|Maidensong is a Viking tale, with the typical slave/master theme, the small village setting, the big boats sailing away on raids, the skalds relating tales, etc. It is also a Viking tale with numerous non-standard aspects, and that is what makes it a solid 4 heart book. The best way to review this book might be to list all the things that are frequently annoying about Viking tales and just add ‘not’ to each.
Rika is the skald here, certainly a non-traditional career for a woman. She was trained by the legendary skald Mangus, her “father.” Mangus had rescued her from an ice floe after she had been ordered set adrift by her biological father, who was suffering deep anguish as a result of the death of his wife in childbirth. Rika has spent a lifetime learning the tales of a skald, traveling with Mangus, but her idyllic existence comes to an abrupt end when the village they are visiting is raided by Bjorn the Black, in retaliation for a raid on his homeland. Bjorn takes the sassy-mouthed Rika and her simple-minded brother home with him as thralls, owned by him as he would own livestock.
Bjorn’s village is under the control of his brother Gunnar and his wife, known not-so-affectionately as the Dragon. Bjorn is an honorable man who longs to work the land and lives by the strict moral code of his people. Gunnar is a snake. He wants Rika for his own and is galled no end when she refuses him. Unwilling to have her around the village as a constant reminder of his failure, he launches a complex plot to threaten and persuade Rika to let herself be traded into marriage with the village’s Muslim trading partner in Miklagard (Constantinople). To add insult to injury, he orders Bjorn to take Rika there, ensuring that she arrives “pure.” The journey and Rika’s stay in Constantinople comprise the bulk of the book.
Laying aside the “Vikingness” of the tale, this book has much to recommend it. Bjorn and Rika are both obviously products of their time and place and, at the same time, have a depth of feeling and humanity that transcends it. The two of them are both blessed and cursed by their deep sense of honor and their pride. Their behavior remains consistent with their character and their time and place, and, at the same time, is allowed to evolve as they evolve. The depth of their emotions – particularly Bjorn’s humiliation at Rika’s apparent rejection of him and Rika’s fear for her brother’s safety – is palpable and moving. Even some of the secondary characters are as well drawn and complex as the primary pair.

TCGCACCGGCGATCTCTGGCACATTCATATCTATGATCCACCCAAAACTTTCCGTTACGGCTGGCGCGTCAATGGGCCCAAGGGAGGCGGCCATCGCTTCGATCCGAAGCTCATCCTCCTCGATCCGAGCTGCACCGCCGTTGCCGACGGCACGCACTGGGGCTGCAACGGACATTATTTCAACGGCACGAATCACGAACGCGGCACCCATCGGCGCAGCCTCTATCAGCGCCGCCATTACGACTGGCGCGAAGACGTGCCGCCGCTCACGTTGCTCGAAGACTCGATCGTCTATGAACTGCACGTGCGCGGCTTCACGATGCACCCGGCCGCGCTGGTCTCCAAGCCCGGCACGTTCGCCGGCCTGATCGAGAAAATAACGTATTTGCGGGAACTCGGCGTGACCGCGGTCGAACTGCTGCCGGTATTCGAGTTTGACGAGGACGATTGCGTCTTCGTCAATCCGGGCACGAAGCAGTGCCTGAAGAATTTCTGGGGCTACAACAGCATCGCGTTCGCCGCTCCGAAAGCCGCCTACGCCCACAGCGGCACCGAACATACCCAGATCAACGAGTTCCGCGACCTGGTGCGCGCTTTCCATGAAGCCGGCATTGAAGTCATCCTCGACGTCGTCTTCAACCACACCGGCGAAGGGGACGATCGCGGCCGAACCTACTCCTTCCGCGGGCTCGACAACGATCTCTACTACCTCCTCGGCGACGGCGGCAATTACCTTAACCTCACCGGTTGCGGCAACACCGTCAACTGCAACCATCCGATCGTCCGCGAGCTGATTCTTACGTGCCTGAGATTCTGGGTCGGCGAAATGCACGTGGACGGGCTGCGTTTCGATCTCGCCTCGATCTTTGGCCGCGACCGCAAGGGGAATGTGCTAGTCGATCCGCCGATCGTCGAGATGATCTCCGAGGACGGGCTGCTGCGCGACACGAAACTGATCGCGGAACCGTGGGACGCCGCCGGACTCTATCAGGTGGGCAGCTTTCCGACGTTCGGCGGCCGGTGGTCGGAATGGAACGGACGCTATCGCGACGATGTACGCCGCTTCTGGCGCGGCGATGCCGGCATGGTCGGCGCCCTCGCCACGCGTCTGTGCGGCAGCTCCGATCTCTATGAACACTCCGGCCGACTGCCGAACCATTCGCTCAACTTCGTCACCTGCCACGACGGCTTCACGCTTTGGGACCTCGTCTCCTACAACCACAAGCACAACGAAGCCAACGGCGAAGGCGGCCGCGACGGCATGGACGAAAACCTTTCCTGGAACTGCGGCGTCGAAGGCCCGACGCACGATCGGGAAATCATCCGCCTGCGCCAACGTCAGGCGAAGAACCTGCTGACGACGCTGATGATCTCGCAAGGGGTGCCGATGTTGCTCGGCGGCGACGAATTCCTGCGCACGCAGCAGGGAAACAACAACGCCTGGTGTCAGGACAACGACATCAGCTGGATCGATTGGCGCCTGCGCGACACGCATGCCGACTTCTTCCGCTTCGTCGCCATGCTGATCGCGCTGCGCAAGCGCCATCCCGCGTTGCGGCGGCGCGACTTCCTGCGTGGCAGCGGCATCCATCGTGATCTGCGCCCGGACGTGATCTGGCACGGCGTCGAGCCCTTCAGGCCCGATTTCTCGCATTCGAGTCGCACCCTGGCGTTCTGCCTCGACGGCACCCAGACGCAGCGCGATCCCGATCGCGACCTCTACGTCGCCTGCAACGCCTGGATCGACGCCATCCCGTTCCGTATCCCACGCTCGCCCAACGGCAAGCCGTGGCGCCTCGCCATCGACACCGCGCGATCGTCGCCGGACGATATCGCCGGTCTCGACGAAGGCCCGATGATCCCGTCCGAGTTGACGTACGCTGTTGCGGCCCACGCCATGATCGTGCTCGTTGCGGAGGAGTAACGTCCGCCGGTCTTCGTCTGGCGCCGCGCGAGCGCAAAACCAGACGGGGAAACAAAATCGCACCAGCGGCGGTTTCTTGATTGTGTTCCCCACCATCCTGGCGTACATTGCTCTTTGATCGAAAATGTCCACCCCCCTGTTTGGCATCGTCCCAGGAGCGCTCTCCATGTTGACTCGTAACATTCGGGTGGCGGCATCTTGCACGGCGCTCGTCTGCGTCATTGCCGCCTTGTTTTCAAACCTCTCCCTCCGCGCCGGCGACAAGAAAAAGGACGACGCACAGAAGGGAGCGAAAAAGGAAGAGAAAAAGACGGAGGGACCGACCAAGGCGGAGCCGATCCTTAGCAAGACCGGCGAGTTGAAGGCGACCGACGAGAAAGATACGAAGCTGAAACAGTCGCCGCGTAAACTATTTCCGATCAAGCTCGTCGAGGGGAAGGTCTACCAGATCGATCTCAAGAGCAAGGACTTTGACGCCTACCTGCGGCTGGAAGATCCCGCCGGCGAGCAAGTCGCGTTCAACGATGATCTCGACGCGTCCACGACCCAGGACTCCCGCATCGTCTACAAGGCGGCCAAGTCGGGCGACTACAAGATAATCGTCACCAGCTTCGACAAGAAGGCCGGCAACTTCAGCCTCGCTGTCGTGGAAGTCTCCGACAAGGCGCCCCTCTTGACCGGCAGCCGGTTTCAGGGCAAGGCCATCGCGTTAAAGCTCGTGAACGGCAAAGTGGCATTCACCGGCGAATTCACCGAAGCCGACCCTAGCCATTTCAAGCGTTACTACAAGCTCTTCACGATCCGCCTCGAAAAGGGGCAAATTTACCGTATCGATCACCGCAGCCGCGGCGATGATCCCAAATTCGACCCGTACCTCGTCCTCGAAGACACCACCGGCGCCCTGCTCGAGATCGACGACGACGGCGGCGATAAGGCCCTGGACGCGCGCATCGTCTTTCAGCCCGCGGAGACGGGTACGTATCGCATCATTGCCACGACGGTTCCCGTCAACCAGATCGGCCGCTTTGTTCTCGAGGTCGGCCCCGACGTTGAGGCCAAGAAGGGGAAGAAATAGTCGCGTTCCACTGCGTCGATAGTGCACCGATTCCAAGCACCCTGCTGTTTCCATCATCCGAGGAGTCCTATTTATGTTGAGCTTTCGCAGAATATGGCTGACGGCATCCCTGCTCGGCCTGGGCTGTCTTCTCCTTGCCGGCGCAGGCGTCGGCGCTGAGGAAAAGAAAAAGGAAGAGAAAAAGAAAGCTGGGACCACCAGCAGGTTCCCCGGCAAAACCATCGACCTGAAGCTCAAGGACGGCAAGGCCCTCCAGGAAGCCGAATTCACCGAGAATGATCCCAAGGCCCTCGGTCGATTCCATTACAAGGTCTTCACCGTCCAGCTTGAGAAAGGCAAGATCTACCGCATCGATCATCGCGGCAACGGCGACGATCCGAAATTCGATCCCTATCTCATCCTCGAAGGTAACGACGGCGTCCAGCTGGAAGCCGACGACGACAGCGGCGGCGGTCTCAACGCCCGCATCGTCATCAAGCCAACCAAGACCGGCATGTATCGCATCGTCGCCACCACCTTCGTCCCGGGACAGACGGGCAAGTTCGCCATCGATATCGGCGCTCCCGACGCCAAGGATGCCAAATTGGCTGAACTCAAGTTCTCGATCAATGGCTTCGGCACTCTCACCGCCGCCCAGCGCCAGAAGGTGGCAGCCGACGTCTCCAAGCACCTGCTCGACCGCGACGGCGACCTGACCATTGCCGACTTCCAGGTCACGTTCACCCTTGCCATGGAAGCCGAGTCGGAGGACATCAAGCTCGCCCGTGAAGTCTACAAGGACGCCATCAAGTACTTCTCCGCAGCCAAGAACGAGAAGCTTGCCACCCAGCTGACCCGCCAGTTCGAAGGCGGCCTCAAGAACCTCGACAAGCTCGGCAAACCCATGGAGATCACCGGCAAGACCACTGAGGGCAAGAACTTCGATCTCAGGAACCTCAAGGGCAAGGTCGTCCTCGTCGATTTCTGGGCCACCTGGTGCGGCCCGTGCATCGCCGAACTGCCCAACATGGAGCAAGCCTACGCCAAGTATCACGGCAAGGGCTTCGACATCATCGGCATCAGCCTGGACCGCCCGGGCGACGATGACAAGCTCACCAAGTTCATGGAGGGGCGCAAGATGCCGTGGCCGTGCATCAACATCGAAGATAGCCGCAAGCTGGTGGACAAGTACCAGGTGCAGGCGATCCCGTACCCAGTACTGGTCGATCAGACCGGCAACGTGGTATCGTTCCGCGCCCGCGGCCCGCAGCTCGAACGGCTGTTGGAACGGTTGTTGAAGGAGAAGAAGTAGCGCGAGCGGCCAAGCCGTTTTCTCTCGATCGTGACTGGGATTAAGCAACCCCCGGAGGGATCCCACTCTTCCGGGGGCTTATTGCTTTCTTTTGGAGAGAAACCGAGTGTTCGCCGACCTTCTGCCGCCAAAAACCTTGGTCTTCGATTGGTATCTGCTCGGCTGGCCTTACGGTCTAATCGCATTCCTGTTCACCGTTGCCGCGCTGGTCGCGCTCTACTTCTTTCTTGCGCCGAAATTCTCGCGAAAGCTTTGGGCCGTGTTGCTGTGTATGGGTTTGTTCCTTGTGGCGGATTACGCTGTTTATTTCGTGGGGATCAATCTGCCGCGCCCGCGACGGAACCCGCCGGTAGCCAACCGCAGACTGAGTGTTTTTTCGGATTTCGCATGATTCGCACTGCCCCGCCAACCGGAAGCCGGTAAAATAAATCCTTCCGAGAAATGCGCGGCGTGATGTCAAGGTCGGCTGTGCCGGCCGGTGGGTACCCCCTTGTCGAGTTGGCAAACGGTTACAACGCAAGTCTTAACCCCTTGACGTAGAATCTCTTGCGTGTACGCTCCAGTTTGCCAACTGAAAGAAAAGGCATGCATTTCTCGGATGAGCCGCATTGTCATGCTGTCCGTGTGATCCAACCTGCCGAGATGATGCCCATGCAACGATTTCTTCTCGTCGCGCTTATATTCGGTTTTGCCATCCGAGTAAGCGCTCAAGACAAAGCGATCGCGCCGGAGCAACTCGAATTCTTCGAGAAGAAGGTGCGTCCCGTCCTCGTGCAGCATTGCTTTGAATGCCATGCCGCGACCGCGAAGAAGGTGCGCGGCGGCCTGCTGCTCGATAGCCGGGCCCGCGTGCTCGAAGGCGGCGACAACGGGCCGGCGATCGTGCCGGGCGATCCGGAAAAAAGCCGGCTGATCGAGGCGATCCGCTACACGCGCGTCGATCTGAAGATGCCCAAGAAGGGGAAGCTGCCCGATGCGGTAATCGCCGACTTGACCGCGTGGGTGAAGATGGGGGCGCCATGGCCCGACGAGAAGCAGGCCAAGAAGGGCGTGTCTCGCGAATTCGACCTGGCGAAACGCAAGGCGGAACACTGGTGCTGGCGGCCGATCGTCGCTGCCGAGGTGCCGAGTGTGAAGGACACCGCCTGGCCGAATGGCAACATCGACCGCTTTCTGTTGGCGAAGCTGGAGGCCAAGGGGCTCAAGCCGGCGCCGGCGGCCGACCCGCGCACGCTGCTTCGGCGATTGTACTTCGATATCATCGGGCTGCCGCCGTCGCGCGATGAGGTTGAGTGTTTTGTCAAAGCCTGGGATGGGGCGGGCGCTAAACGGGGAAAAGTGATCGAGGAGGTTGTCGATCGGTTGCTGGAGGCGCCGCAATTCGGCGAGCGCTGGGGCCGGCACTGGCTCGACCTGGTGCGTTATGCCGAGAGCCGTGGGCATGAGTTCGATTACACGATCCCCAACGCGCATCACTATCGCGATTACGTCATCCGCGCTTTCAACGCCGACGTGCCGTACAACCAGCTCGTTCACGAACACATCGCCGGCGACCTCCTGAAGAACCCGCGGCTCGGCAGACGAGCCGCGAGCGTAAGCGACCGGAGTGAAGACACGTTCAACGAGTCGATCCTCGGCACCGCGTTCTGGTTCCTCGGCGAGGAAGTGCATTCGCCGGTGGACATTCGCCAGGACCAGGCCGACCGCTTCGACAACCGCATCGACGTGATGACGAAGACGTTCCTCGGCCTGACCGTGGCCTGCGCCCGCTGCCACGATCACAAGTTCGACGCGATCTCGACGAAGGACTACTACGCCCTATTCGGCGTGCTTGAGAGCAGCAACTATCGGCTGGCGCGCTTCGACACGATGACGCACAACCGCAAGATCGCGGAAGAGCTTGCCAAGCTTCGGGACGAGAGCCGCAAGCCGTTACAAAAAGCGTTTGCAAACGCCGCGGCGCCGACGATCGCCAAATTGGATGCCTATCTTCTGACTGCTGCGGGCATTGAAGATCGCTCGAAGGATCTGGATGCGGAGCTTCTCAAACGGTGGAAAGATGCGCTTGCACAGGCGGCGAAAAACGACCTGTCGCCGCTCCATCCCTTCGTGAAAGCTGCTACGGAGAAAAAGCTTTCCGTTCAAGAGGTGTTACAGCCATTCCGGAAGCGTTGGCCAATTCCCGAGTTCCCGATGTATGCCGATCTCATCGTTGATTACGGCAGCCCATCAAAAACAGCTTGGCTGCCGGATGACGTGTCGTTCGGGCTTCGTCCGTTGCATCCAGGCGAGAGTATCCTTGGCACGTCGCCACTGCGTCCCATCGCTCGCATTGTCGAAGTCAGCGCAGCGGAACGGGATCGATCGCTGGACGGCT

Additionally, the tale is vastly more complex than one would expect, and is so well paced and plotted that you are drawn further and further into it, particularly as it frequently seems that it will not be possible for the protagonists to free themselves just in the nick of time from their various predicaments. The mesh of religions and cultures and the vast complexity of Constantinople were vividly rendered, but so too was the usually gloomy Viking village.
In terms of the frequently annoying “Vikingness,” the book offered a relatively deep exploration of the basis of the Norse religion, its various deities and practices, one that went well beyond the usual “by Thor’s hammer!” explicative. The interweaving of the traditional Norse religion with Christianity and Islam was also an interesting aspect of the story. Further, the author has a deft hand with the introduction of Norse words to add verisimilitude without the lazy shortcut of offering immediate translation to English – she gives the reader room, and context, to work out the meanings for herself. Finally, the characters manage to straddle two worlds, being neither what one could reasonably expect of “real” Norse villagers of this early era – inarticulate, illiterate, superstitious, narrow-minded – nor what often appears in Viking tales – walking anachronisms that speak and behave as if they time-traveled from the modern era.
In short, this could be a solid book in any setting, but it is remarkably strong for a Viking tale. It is also remarkably strong for a debut novel, and I look forward to reading more from Diana Groe.